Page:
When people who have studied with me give up citric acid and then return to it several months later, they report being aware of a heavy, bloated feeling in their stomach. They vow to avoid citric acid as much as possible and to make a fresh option instead of a commercially made product containing citric acid.
Any time the word "natural" is listed on a package, it's easy to assume the product is wholesome and healthy. However, whenever I see "natural flavors" listed as an ingredient on a food label, I always wonder what it is. If the flavor of the food comes from the ingredients naturally, then why does it have to be stated that it contains natural flavors? I assume it must be an additive. But what exactly?
A store-bought basil pesto that contains basil, oil, nuts, cheese, and natural basil flavor isn't logical. Basil is so flavorful it doesn't need any help. I then question why natural flavors are added.
I hypothesize that the natural flavor of the food is lost during processing, and some flavoring needs to be added back in to give the food flavor. So, question the ingredients and the process.
2. Question the Process
After you question the ingredients, the next step is to question how the ingredients were processed. Even when a product contains all-natural ingredients, it is essential to question if the processing compromises the nutrients and flavors and, if so, what is the result. Considering this can help you discern the quality of a product.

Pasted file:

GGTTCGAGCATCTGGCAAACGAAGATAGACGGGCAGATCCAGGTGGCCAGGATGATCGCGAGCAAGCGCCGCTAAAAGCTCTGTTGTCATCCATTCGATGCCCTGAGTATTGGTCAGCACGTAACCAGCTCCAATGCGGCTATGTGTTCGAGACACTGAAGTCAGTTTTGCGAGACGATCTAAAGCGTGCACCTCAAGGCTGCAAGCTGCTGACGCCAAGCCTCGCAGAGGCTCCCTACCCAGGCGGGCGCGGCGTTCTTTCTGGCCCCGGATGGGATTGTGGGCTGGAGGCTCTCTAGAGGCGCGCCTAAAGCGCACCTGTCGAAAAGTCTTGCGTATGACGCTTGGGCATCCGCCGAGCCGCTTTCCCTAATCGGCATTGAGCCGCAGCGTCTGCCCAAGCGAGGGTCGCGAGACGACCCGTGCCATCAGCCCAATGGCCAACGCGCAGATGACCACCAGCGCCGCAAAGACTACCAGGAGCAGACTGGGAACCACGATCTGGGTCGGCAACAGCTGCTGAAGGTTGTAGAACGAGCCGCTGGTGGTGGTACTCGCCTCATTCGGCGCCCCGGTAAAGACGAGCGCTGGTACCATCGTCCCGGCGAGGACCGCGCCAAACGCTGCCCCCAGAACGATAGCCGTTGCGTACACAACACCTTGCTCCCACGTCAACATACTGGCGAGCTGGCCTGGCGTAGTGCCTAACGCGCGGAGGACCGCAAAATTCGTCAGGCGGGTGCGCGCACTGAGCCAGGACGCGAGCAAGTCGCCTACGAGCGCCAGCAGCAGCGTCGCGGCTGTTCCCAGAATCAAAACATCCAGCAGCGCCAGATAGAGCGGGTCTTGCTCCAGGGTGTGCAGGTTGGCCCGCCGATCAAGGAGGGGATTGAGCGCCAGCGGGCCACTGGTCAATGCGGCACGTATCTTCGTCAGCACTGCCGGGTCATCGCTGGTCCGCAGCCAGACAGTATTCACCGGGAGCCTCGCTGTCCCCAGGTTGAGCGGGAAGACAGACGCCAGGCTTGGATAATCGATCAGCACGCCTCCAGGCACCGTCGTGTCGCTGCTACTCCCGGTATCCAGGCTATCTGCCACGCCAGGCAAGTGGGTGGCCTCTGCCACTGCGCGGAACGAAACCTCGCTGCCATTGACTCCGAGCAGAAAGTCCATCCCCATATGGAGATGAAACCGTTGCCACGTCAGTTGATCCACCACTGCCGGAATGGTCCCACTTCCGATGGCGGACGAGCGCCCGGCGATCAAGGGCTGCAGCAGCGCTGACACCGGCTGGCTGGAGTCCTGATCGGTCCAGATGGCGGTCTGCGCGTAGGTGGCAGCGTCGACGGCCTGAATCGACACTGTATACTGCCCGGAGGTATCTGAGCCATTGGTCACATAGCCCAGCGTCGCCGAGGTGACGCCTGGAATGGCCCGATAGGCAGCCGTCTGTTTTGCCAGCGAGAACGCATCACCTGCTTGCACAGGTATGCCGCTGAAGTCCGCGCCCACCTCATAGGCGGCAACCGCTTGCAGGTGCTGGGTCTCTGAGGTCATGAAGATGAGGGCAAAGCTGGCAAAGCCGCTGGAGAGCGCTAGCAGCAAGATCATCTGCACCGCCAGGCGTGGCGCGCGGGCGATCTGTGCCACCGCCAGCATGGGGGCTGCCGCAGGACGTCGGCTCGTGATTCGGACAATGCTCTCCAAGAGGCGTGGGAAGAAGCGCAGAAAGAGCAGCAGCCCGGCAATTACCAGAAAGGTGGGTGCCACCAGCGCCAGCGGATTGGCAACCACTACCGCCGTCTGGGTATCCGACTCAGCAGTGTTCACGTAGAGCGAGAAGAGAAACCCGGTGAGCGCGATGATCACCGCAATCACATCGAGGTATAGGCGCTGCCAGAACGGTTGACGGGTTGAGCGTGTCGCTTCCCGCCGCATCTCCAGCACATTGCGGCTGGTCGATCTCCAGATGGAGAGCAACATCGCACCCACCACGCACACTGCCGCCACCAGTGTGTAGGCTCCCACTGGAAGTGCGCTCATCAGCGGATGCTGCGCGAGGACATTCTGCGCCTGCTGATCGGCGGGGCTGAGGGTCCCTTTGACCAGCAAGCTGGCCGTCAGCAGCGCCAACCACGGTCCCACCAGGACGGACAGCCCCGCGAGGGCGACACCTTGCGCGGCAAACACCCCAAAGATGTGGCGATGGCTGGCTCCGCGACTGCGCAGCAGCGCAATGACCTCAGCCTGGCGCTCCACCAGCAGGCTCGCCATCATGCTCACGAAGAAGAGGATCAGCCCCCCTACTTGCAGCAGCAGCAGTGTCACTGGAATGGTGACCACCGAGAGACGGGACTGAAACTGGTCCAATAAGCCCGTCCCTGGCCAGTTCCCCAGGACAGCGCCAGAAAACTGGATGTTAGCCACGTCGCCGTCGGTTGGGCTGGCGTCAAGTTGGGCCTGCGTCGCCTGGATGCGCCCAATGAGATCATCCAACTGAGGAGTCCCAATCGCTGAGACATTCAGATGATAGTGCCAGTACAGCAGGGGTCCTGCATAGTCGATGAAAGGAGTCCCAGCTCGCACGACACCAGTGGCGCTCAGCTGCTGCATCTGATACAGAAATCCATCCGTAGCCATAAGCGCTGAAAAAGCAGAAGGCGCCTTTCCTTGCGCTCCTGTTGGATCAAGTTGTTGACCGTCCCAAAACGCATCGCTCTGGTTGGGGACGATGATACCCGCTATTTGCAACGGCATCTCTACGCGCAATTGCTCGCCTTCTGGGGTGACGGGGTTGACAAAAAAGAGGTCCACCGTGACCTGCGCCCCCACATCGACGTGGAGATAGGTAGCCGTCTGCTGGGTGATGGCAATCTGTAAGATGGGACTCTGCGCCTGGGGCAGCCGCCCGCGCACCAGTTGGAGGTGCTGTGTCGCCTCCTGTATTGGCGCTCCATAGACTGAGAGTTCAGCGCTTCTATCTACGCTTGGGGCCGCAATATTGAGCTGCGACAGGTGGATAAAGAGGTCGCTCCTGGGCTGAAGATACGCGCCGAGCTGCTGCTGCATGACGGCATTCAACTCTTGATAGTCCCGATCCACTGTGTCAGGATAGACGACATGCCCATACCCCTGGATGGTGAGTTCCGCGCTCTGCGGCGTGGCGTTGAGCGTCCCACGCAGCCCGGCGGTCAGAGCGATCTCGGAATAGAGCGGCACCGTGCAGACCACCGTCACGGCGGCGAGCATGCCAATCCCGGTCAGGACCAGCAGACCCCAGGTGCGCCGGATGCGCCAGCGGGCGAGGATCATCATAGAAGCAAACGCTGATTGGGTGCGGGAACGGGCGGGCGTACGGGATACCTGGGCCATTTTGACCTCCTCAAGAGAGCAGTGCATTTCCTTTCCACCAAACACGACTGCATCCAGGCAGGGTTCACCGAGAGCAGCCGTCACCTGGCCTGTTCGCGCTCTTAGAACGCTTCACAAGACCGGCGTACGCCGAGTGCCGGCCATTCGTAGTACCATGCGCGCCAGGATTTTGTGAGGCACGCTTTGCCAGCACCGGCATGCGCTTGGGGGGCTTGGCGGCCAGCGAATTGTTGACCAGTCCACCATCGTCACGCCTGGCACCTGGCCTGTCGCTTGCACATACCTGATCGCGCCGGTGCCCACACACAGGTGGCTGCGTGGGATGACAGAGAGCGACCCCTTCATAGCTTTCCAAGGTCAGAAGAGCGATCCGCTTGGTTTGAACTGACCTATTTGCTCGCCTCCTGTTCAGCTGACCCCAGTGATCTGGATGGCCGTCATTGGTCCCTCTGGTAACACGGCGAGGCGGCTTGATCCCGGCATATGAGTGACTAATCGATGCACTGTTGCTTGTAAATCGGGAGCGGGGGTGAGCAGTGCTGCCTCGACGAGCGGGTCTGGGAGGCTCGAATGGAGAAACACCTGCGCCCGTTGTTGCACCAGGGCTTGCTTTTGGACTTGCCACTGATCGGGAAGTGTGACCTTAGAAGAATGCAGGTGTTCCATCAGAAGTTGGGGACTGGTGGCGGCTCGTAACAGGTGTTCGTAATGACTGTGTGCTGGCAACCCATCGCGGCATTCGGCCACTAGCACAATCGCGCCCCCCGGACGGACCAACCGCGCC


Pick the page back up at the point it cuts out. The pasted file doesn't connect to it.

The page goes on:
For example, when reading the label on a carton of orange juice, you might wonder why ascorbic acid (vitamin C) is listed as an ingredient if the juice contains 100% fresh oranges, which naturally contain vitamin C. Is it because the vitamins are damaged during processing, making it necessary to add them back in? There is some thought-provoking information about additives in a carton of orange juice.
"Because such processes in the making of orange juice remove the distinct aroma compounds that give orange juice a fresh-squeezed taste, producers later add back these compounds in a proprietary mixture, called a flavor pack, to improve the taste and to ensure a consistent year-round taste. The compounds in the flavor packs are derived from orange peels by squeezing the oil out of them. Producers do not mention the addition of flavor packs on the label of the orange juice." Wikipedia
Although orange peel is all-natural, I remain concerned about the need to add flavor and vitamin C to orange juice. I default to logic. What else is in the flavor pack, and what nutrients were lost in the processing?
In the end, it is logical to eat an orange and consume it right after slicing it at home. It is guaranteed to be fresh and delicious, and you can use oranges to help you make an easy dinner.
Even when you question the process, you may not have a definite answer on the quality of a product, but with logic, you arrive at the conclusion that there is a better option, and fresh is best.
For example, the label on a jar of mayonnaise lists liquid yolk as an ingredient. First, I wonder what liquid yolk is. Why not call it egg yolk? Are they the same thing?
Second, I wonder what is necessary to preserve liquid yolk since eggs are one of the most fragile ingredients. Rather than try to figure it out, I gave up the jar and decided to find a replacement I could be sure was wholesome.
One simple solution is to make homemade mayonnaise with egg yolks and olive oil. It will take you about 3 minutes to make homemade mayonnaise, and the taste is superior to that in a jar.
Angie's Story –
"I finally took the time to make the mayonnaise a.k.a. aioli (mayonnaise with fresh garlic), and it was so simple I will never buy a jar of mayonnaise again. Thanks for the tip!"
3. Question the Quality
Mac and cheese